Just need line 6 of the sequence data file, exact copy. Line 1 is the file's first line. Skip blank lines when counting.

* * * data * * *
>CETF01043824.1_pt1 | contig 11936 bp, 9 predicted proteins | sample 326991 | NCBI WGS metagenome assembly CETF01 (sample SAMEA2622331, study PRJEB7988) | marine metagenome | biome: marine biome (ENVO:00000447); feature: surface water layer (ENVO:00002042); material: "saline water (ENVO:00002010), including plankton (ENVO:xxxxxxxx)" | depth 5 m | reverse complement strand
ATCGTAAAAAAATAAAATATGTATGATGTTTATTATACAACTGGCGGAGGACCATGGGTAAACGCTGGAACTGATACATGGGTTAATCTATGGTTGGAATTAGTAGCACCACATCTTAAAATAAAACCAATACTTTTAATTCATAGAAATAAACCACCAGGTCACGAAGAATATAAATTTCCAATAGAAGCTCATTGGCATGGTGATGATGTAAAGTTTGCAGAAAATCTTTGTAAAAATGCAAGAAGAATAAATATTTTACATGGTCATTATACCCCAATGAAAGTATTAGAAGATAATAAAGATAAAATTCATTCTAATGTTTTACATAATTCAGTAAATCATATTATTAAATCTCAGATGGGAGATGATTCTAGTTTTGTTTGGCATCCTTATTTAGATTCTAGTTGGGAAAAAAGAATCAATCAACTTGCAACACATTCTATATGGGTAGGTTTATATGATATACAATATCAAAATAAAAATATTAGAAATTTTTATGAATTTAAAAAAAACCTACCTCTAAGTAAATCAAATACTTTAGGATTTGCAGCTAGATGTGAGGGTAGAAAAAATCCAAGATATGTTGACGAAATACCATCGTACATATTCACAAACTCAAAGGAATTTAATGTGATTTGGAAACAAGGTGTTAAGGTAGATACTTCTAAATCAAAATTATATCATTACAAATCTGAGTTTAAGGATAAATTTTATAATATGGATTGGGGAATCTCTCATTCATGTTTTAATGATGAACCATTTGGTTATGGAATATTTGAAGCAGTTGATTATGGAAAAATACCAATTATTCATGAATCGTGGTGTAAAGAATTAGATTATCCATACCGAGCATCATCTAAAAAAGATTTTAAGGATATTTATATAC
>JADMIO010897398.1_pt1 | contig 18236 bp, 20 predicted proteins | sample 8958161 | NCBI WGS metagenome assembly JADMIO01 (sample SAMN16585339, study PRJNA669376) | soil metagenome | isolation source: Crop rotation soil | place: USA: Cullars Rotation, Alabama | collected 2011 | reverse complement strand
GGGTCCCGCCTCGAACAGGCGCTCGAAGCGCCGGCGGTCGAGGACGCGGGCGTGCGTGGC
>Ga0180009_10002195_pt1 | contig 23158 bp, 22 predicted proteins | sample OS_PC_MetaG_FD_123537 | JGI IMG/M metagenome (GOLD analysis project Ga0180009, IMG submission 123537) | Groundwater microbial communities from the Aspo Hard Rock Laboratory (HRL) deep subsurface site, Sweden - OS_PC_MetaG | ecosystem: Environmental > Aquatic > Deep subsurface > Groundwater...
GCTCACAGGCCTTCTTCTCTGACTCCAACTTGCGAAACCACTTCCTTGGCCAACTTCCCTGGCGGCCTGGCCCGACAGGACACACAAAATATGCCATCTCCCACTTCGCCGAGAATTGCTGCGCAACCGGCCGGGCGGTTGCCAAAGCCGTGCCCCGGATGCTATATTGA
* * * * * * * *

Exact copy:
GCTCACAGGCCTTCTTCTCTGACTCCAACTTGCGAAACCACTTCCTTGGCCAACTTCCCTGGCGGCCTGGCCCGACAGGACACACAAAATATGCCATCTCCCACTTCGCCGAGAATTGCTGCGCAACCGGCCGGGCGGTTGCCAAAGCCGTGCCCCGGATGCTATATTGA